LG Electronics counts recycling as one of its key design features. How can other companies be moved to adopt such a mindset?
June 16, 2015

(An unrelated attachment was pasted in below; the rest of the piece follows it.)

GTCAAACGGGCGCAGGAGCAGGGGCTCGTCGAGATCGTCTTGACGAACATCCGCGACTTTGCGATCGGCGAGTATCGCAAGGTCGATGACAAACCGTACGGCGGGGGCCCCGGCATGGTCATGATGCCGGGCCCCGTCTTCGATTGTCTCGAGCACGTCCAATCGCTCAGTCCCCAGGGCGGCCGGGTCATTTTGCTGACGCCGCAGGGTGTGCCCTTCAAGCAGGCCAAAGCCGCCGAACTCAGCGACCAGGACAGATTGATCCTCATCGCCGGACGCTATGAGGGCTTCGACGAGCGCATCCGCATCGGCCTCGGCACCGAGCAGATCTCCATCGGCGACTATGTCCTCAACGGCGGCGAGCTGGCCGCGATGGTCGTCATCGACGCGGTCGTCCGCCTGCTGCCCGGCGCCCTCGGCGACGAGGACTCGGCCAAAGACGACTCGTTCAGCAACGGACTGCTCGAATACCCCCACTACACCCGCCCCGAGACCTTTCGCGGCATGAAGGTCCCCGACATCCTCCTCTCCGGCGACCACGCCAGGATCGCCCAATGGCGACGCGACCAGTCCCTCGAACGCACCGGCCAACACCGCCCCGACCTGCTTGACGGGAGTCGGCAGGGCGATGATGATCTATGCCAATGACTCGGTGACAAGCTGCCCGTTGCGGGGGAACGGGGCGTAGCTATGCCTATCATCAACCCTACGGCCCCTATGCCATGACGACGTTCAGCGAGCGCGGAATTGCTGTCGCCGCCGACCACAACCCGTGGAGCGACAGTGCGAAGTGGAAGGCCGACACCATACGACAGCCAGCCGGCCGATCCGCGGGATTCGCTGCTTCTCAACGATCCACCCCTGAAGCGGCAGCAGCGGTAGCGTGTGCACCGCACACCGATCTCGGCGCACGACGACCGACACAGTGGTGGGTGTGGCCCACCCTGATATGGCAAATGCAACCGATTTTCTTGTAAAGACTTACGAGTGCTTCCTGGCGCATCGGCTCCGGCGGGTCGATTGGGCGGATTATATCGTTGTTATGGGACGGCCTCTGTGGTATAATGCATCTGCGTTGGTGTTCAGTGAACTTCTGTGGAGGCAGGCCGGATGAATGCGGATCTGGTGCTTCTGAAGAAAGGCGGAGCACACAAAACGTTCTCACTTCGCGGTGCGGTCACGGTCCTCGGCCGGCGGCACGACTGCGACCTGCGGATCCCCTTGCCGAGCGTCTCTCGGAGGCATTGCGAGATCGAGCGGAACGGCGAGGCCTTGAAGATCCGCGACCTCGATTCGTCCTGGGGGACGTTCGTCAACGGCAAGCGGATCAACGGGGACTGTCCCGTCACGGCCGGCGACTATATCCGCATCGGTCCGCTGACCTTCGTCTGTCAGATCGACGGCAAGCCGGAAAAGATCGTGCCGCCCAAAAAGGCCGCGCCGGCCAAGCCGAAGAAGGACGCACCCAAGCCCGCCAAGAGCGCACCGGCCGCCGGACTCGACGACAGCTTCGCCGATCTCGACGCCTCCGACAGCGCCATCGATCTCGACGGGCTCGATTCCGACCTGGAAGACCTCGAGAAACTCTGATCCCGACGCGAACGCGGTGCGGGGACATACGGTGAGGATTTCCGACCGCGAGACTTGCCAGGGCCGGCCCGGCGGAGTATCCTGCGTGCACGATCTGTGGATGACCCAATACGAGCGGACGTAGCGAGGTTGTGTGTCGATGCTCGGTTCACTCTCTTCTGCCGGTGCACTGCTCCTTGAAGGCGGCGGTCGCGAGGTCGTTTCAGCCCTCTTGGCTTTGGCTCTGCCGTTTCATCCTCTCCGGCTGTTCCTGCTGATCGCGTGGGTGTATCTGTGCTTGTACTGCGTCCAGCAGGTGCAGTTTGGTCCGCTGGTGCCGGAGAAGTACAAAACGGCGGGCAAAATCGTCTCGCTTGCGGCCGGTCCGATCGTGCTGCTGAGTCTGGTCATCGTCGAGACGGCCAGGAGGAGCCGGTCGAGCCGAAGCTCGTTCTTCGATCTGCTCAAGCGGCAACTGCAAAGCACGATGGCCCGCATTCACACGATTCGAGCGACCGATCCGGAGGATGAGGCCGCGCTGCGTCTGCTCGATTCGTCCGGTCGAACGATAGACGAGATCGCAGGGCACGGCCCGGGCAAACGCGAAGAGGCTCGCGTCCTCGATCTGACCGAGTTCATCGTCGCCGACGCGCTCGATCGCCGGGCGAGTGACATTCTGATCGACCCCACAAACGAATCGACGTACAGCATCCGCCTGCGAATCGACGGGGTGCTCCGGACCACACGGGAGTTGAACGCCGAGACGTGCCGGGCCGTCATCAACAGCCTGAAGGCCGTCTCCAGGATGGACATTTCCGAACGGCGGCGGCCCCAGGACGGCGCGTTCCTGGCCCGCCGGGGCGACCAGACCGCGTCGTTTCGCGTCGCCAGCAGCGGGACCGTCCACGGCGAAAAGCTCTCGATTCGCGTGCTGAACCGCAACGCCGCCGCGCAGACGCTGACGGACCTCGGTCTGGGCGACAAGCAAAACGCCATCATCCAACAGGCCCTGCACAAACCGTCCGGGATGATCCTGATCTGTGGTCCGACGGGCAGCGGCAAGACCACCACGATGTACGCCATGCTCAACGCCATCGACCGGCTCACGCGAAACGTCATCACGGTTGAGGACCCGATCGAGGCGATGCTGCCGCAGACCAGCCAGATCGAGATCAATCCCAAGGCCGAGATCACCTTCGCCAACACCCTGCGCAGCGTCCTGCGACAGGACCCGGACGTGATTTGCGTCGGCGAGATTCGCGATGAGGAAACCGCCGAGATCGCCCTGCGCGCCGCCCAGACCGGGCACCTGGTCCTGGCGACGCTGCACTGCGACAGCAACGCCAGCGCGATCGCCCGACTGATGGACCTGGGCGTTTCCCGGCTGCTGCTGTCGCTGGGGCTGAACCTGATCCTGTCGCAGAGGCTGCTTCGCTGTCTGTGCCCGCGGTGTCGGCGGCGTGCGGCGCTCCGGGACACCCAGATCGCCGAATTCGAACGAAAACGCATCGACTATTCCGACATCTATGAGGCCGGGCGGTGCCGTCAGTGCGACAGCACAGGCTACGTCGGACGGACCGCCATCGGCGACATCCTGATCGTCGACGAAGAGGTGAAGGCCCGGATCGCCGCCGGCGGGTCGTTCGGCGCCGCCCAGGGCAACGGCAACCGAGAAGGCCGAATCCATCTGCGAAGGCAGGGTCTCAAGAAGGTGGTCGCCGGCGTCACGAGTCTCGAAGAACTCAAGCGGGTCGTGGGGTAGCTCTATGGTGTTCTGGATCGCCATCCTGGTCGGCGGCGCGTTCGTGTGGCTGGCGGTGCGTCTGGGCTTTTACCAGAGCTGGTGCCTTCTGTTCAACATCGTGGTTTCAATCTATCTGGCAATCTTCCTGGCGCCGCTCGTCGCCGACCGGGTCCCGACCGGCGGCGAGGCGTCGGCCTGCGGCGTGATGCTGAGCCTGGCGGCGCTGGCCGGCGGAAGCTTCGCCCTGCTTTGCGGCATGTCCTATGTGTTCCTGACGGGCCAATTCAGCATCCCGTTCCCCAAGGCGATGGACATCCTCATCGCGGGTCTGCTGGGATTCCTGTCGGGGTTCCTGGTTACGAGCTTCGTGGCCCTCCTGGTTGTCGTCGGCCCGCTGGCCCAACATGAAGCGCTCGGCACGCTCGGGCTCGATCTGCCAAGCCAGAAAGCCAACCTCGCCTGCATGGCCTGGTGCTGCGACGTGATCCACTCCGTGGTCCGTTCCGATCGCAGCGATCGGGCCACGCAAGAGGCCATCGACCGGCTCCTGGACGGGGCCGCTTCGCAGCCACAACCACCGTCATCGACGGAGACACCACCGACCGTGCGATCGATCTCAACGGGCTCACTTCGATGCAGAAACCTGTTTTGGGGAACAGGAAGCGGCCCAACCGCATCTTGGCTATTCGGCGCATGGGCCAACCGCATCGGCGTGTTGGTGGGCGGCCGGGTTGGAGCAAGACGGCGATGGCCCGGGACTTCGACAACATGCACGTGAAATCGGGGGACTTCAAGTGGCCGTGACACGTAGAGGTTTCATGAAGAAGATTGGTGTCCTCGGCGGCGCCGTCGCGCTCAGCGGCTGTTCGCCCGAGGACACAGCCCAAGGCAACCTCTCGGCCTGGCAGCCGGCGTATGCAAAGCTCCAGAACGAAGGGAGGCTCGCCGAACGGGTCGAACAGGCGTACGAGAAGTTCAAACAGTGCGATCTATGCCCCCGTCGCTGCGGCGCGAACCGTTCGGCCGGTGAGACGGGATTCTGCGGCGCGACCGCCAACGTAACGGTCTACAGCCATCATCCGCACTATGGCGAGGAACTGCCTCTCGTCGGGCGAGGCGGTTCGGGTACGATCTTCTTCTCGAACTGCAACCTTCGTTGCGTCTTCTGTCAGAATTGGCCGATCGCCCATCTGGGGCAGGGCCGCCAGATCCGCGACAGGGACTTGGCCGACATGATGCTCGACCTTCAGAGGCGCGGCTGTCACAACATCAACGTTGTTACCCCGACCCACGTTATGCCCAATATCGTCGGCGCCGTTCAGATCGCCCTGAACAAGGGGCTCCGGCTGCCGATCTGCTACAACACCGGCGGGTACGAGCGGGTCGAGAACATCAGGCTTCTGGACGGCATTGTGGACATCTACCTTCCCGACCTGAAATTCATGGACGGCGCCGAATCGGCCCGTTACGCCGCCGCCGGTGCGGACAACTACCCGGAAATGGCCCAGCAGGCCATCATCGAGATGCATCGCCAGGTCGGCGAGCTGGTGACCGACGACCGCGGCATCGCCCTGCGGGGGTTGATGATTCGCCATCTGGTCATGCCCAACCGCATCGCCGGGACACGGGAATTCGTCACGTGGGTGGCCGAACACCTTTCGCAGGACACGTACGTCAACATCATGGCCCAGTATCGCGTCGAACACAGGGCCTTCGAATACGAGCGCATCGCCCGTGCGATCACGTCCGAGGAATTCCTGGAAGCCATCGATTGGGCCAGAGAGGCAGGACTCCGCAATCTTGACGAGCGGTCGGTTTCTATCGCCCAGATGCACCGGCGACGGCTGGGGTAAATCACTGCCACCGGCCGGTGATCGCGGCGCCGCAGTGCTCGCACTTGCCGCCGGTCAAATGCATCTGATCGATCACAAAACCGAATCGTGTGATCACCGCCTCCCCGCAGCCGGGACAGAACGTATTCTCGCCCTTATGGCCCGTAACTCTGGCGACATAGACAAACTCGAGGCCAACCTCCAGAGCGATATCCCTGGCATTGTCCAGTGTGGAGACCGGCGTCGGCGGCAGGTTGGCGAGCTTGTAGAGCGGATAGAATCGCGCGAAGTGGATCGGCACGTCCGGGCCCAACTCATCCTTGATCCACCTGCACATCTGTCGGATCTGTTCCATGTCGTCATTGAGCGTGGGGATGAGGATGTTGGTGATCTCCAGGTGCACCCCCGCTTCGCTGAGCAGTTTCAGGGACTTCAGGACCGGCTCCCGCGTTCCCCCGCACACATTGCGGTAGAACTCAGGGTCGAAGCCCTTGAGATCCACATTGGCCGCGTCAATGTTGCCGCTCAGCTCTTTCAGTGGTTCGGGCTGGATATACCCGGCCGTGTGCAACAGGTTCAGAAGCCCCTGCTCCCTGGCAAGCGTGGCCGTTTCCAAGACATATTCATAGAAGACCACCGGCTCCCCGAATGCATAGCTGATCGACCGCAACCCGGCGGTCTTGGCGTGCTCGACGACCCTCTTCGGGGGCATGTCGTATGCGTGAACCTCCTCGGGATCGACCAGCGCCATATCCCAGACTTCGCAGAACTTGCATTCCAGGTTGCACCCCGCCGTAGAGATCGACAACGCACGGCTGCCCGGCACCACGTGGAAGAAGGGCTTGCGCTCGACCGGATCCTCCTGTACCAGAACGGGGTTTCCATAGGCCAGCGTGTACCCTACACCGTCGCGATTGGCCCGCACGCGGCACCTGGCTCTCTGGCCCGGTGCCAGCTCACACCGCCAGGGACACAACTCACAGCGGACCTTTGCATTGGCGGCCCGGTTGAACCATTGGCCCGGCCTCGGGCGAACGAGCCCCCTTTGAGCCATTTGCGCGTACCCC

John Shegerian: Welcome to another edition of Green Is Good. This is the ISRI edition of Green Is Good. We’re here in downtown Vancouver at the Vancouver Convention Center. And we’re so honored to have with us today John Taylor. He is the VP of Public Affairs for LG – Life’s Good – and you can see more about LG at www.LGE.com. Welcome to Green Is Good, John. John Taylor: Thank you. John Shegerian: Hey, you know, John, before we get talking about the great company and the iconic brand that you work for, LG, share a little bit about the John Taylor story and how you came to become this VP of Public Affairs and how you joined LG. John Taylor: Well, I’m a recovering journalist actually. I started at a company called Zenith within the United States, which was later acquired by LG. So I’ve actually been an LG guy for 20 years now. John Shegerian: Wow. John Taylor: And have seen this amazing brand, LG, grow exponentially in the United States. Both as a brand that consumers love generally and one that’s very proud of our role in environmentalism and really driving sustainability. John Shegerian: And LG now is the second largest OEM in the entire world. John Taylor: I think if you look at the landscape of various products – and the cool thing about LG is we have everything from mobile phones and tablets to refrigerators and washing machines to the latest cutting edge television sets. It’s a very interesting company, and we’re a top tier player around the world in all those categories. John Shegerian: Wow. And today we’re going to talk about all the efforts you’re making in environmental sustainability. And especially we’re going to talk about the Design for Recycling. Can you share with our audience, just frame that up, what does “Design for Recycling” really mean? John Taylor: Design for Recycling, simply put, is when we design a product, we look at the entire lifecycle from cradle-to-grave. In particular, when you are looking ahead to the end of life of the product, reducing the number of components, reducing the hazardous materials, making it simple to disassemble. And reducing the amount of packaging. There is a whole range of things that can be done at the design phase – at the cradle phase, before you get to the grave phase – to make sure that it is very much easier to recycle and more likely to keep it out of the landfill. John Shegerian: Different OEMs of course have different cultures and DNAs. How important is Design for Recycling at LGE? John Taylor: Well if you look at our commitment to sustainability overall and from the standpoint of designing our products we look at three main areas. Human area, energy and resources. And they all fit together. Starting with the human factor, of course our products need to be easy to use, they have to be attractive to consumers, but also that’s where things like making a washing machine that is quiet, reducing the amount of hazardous materials in those products to make it really focused on the human factor. Moving on to energy that cuts across everything we do as well. We are very proud in the United States to be an Energy Star Partner of the Year for the fourth year in a row. John Shegerian: Wow. John Taylor: We focus a lot on the energy efficiency of the product when it’s used but also reducing the amount of energy and water it takes during the production processes. And finally when you get to the resources area – and that involves, again, a cradle-to-grave, a full lifecycle look at the product, starting with the resources that it takes to build the product and more importantly what happens to those resources. Can they be reused? How do they get recycled after the product is done being used? John Shegerian: Compared to 20 years ago when you were just joining with LG, the brand that has grown and grown many times since, are the products now made out of more sustainable, more recycled materials than ever before? John Taylor: Absolutely. In fact, if you just look at the entire industry, it has been transformed during those 20 years and things have moved at Internet speed. Particularly in the area of sustainability there has been an increasing emphasis throughout the industry in making our products easier to recycle and more energy efficient across the board. John Shegerian: Got you. And this is the ISRI edition of Green Is Good. Why is this so important in terms of – what is ISRI’s relationship with LGE and why has LGE been so honored by ISRI in recent times for your design and recycling initiatives? John Taylor: Well, LG Electronics is very proud to be named the 2015 Design for Recycling Award winner. It’s a tremendous honor. It’s the highest honor bestowed by ISRI. We’re joining a blue chip group of former honorees like Dell and Coca-Cola Bottling Company and other big companies. I think it speaks volumes about the commitment of our company in this area but also the recognition by ISRI and its members of the importance of Design for Recycling. John Shegerian: You are a global brand. LG is a global brand. You mentioned that at the top of the show. Talk a little bit about your sustainability and recycling initiatives around the world. When we were off the air, before we went on, you started mentioning to me about e-Stewards. Share a little bit about how you were a leader on the e-Stewards movement in terms of recycling. John Taylor: For your listeners who are not familiar with e-Stewards, there is a group called the Basel Action Network that really created the gold standard for recycling and the principles that recyclers should adhere to. I don’t remember all of them off the top of my head. John Shegerian: Sure. John Taylor: But they are to make sure that products are handled in a very responsible way throughout the entire chain of recycling. LG was very proud to be the first global e-Stewards enterprise partner. I’m a U.S. guy, and I can tell you what we do in the United States. We work with hundreds of e-Stewards recyclers across the country through a very robust electronics recycling program that takes back many, many tons of electronics every year. John Shegerian: Right. To offset all the sales that you make as one of the leading brands in the world. So talk a little bit about your other sustainability and recycling programs outside of the U.S. or Canada and how you’re a leader with regards to sustainability globally speaking. John Taylor: Again, I am the U.S. guy, but I know that same principles of e-Stewards are applied across the globe. John Shegerian: I got you. I got you. So you take the best practices here and then you’ve got to apply it everywhere. John Taylor: Absolutely. John Shegerian: I got you. Talk a little bit about winning this award from ISRI in terms of Design for Recycling and inspiring other manufacturers to follow suit. To really make their products more sustainable, as you say, from a human perspective, an energy perspective and from a resource perspective. John Taylor: Well, we made a commitment to ISRI to be the poster child for Design for Recycling. We’re so proud of what we do. If you look at the two products that were really examined through this whole process, these are cutting edge new products. The new LG OLED TV – Organic Light Emitting Diode Television – and our new 4K Ultra HD TV. These are the two fastest growing categories in the United States and around the world, and they really epitomize what Design for Recycling is all about. When you first see these products, they’re absolutely stunning, but the first thing you notice is they’re all screen. So we have eliminated so much plastic and metal, as we have made the products thinner and smaller and lighter. We’ve significantly reduced the number of parts. All of course important to the future of recycling. But when you look at everything we’ve done, including creating disassembly reports for recyclers so they know exactly what to look for, what tools they need to disassemble them. John Shegerian: Wow. John Taylor: That’s something that is part of all of our products. But using these two, I think, are really great examples that with resonate with the recycling community. John Shegerian: Can you explain to our audience – those two products you just mentioned, I’m not familiar with. I’ve heard of them but I don’t fully understand them. Can you explain what the OLED is and the 4K means to our audience, so they can get a little bit more understanding behind it. John Taylor: So separate from all the sustainability. John Shegerian: Yeah. John Taylor: Just speaking as a consumer. John Shegerian: Yeah. John Taylor: OLED is the next generation of technology for home viewing. It has been hailed by industry pundits as “the best TV picture ever,” because you get perfect blacks, amazing color. It is in a form factor that is less than four millimeters thick. It is just an amazing screen. They’re just rolling out now here in the United States and around the world. and only LG is bringing those to market. John Shegerian: No kidding. And then what is the 4K? John Taylor: So 4K is kind of the next generation. After high-definition TV, it’s called Ultra HD. So today’s HD TV is incredible with two million pixels on the screen. Ultra HD gives you four times that. You will have eight million pixels on the screen to give you that really incredible detail that you have never seen before on television. John Shegerian: So the quality that LG has in the pipeline and hitting the consumers here in the United States and around the world is just incredible with these two new lines of televisions. John Taylor: It’s really exciting. And there are, certainly, other greener elements of these in addition to the Design for Recycling. For instance, LG was the first to be certified by UL Environment for a new certification they call Greenguard. They look at the emissions from plastics and other components in your home. This is a home air quality standard. John Shegerian: Wow. John Taylor: And these are the first TVs in the world to reach that. LG’s OLEDs were the first to achieve Energy Star. The first OLED TVs to achieve the EPA’s standards for energy efficiency as well. John Shegerian: So talk a little bit about energy. So really you’re not only just a leader when it comes to recycling, as you mentioned, with regards to e-Stewards and in terms of resources and the materials that you’re using. Your televisions and your other electronic products are Energy Star, which means they use less energy. They’re more energy efficient. John Taylor: That’s correct. In fact, if you look at a variety of LG products, there is the highest level called Energy Star Most Efficient. And you’ll find that label on some of our washing machines and LED TVs for those consumers who are really looking for the very best in energy efficiency. And since I mentioned washing machines… John Shegerian: Yeah. John Taylor: I think that it’s important to know, for your listeners, that there is a new category of Energy Star this year for dryers for the first time. This is kind of the new frontier of energy efficiency in the home. It’s the last major appliance that did not have the Energy Star rating. John Shegerian: Really? John Taylor: And LG is leading the charge there too with an amazing new product that we call the Eco-Hybrid Dryer. John Shegerian: What does that mean? John Taylor: It incorporates heat pump technology with a conventional dryer that is more than 50 percent more energy efficient than a conventional electric dryer. John Shegerian: Wow. And our audience members can buy that at any great store in the United States right now? Or is it coming out this year? John Taylor: It’s rolling out this summer nationwide. John Shegerian: This summer nationwide. Talk a little bit about, John – and for our listeners just joining us, we’ve got John Taylor with us. He is the VP of Public Affairs at LGE. Life’s good at LG. You can look them up at www.LGE.com. This is the ISRI edition of Green Is Good. We’re here in beautiful downtown Vancouver at the Vancouver Convention Center. You know, John, we’ve talked about Energy Star and your new ultra energy efficient dryer. Talk a little bit about the resources. How much virgin material has LG conserved and saved because of your efforts in terms of maintaining and managing better the resources that you’re putting into your new products. John Taylor: Well, I don’t have all the numbers at the top of my head. John Shegerian: Sure. John Taylor: But there are hundreds of millions of dollars of resources conserved every year. John Shegerian: Right. John Taylor: And at the same time, we make major investments in this area. One number I do know off the top of my head is six hundred million dollars of research devoted specifically to green products and to greener products and recyclable products. John Shegerian: Wow. Talk a little bit then, John, about packaging. Packaging is important. A lot of companies and a lot of brands are focusing on reducing their packaging to be a greener product. Has LG done that? And what kind of success have you met in terms of trying to reduce your packaging if you’ve done that? John Taylor: It’s been a big focus for us, John, over the last several years. In fact just in the last two years we’ve reduced our packaging by 27 percent. The amount of packaging. And at the same time focused on 50 percent to 80 percent of using recycled paper and corrugated in all of our packaging. John Shegerian: Got it. Any last thoughts or any last words of wisdom for both our listeners and our consumers who want to buy greener products? How do they go and do that? How do you see between a product that is more energy efficient, made out of more recycled materials, or where the resources are being managed, how can you do a compare and contrast when you’re going through a Costco or Staples or Best Buy? Any words of wisdom and solutions for our audience members? John Taylor: Well, it is complicated out there. If you look at a lot of the packaging there it starts to look like NASCAR because you have not just the Energy Star label, which is so well recognized, but many other labels like this Greenguard certification and other things I mentioned. So I guess our advice to consumers is to find a brand that you trust. Hopefully, like LG. We do a lot of consumer research, and for years and years environmental considerations were a top consideration when you were shopping for an appliance but not so much in TVs. It’s been growing. Particularly energy efficiency and the importance of green living is impacting consumers around the world, and we’re seeing more and more interest in this. So, you’ve asked the right question. We urge consumers to do their research. Understand the impact of the environment not just on this product but think of the resources that went in to producing it and what it’s going to take to recycle it in the end. John Shegerian: Got it. And again we congratulate you and we congratulate LGE on winning the Design for Recycling Award from ISRI for 2015. That’s a big award. And we hope you continue to lead the way and, as you said earlier, continue to be a poster child for Design for Recycling for all the other manufacturers to follow suit. We thank you for your time today, John. Again, reporting from the ISRI Convention here in downtown Vancouver. This has been the ISRI edition of Green Is Good. We’ve got John Taylor, the VP of Public Affairs of LG. You can find out more about LG and their great products at www.LGE.com. Find out more about ISRI at www.ISRI.org. Thank you for being with us. Thank you, John Taylor. You are truly living proof that Green Is Good.